When exactly a year ago Prince Dapo Abiodun was sworn in as the fifth elected governor of Ogun State, the stakes were mountain high. The Iperu-born business mogul and long-standing politician had threaded a path paved with thorns to the Oke Mosan Government House, hemmed in on every side by the government he unseated, but had surmounted all hurdles. Legal and political battles raged, with mendacity on many sides, including by rogues readily colluding with mischief makers to hatch barbarity at night but deviously aligning with his supporters to mouth solidarity by day. Thugs had barricaded select roads leading to the inauguration venue, and even the open-roof pick-up used during his inauguration was borrowed from a neighbouring state, but he was undeterred, telling the people: We shall build our future together. In the last one year, and in spite of the fallouts of the coronavirus pandemic currently ravaging the world, he has made a startling difference, elevating populations long treated as mere statistics in government circles into active participants in a new, project-driven and progressive era. This is why testimonies across the state continue to show the huge impact he and his stellar cabinet, a welter of distinguished intellectuals and trail blazers, have made in just a short while. Admittedly, though, only a few of the achievements can be mentioned in this piece.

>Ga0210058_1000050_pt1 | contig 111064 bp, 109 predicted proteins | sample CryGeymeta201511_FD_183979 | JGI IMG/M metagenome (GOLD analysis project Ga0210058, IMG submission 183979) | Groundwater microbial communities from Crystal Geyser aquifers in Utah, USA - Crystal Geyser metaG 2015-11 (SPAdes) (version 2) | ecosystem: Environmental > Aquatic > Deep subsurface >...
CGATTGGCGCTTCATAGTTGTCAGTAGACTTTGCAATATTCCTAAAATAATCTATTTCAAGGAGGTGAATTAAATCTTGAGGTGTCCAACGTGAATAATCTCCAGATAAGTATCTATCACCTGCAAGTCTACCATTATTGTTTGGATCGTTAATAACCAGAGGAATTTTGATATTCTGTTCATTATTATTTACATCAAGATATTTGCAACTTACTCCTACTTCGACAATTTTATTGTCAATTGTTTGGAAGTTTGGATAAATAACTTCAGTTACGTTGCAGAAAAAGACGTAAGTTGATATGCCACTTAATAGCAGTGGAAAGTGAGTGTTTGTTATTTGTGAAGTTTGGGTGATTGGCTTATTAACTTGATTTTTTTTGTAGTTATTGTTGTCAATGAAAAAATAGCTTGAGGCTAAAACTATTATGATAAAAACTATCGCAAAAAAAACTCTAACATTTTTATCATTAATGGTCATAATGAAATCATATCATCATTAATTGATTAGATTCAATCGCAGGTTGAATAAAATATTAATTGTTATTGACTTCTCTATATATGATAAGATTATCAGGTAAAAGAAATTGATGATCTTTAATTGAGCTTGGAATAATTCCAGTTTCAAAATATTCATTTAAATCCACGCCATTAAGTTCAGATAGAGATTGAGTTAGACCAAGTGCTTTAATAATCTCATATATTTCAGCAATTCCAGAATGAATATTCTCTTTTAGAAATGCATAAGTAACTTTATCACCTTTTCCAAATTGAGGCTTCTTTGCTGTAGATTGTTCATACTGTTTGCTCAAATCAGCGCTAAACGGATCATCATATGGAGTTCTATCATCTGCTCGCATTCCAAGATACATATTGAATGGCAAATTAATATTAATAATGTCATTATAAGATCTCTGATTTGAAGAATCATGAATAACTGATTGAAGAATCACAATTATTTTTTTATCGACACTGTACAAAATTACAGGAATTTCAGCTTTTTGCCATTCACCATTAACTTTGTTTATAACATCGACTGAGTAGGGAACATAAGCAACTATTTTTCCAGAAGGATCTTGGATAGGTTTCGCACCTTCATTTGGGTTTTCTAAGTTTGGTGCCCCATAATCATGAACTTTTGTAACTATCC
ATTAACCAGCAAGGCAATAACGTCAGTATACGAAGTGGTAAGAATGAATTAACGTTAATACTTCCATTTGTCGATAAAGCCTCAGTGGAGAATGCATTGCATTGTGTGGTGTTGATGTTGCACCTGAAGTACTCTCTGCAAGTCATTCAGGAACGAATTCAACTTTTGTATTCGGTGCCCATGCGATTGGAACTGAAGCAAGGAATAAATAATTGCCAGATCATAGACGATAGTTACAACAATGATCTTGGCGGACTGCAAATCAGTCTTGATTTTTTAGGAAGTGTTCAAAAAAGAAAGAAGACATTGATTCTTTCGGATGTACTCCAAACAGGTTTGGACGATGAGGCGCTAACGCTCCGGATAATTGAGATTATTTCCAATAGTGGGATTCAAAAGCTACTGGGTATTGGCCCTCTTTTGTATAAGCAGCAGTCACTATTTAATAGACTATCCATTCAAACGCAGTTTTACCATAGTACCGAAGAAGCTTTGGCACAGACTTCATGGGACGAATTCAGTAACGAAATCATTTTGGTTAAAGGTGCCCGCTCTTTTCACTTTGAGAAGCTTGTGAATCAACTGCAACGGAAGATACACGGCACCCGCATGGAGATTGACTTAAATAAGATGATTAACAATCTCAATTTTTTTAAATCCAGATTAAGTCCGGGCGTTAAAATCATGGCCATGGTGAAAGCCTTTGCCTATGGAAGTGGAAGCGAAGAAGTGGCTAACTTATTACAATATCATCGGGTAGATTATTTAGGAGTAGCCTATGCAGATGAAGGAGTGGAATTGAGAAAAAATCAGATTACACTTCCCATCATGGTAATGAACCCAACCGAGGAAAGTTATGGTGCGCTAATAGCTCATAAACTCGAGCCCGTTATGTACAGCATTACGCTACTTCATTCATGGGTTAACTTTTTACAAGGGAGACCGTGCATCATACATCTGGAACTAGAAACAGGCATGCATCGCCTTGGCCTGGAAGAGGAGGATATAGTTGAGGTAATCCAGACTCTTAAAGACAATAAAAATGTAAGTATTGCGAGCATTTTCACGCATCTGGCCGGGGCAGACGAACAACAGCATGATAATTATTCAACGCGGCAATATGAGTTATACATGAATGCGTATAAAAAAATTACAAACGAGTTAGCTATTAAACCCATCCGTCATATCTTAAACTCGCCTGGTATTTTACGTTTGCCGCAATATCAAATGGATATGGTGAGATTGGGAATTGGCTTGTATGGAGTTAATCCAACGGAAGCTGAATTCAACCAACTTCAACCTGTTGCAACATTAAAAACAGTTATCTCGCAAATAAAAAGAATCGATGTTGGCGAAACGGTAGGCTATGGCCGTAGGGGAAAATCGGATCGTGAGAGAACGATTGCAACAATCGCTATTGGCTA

From security to infrastructure, and from agriculture to business, tourism and spirts development, Abiodun has shown what it means to have a proven and time-tested wealth creator and agent of change at the helms of affairs. Governor Abiodun wasted no time in addressing security issues. He procured 100 vehicles and 200 motorcycles to arrest security threats in the state after having first provided communications equipment for the security agencies. That was far from fortuitous: as a consultant, he had helped Lagos State conquer cross-border banditry in the 90s. Besides, no sooner had he been sworn in than he took the gospel of road construction to every nook and cranny of Ogun State, rejecting the window dressing of state capitals that frequently passes for “good performance” in this clime. Suddenly, the so-called “remote areas” that politicians typically only remembered during campaigns began to feel government presence. The gullies that used to swallow vehicles as it were, especially during the rainy season, vanished as the Public Works agency went to work across the state. Only recently, Prince Abiodun flagged off the construction of the 14-kilometer Ijebu-Ode-Epe road. The road, which lies at the border area and connects Ogun to Lagos, Nigeria’s economic capital, has special features, including a dual-carriageway with 10 lanes – four lanes on each side with one pull-out section, and a 14-lane toll plaza for easy payment of tolls. The objective is to provide a perfect alternative to the always locked-down Lagos-Ibadan expressway due to annoyingly ceaseless gridlocks. As a matter of fact, he has promised to turn attention to the Sagamu-Ojigo and Sango-Ota-Abeokuta roads, among others, provided that the Federal Government agreed to cede the roads to the state government.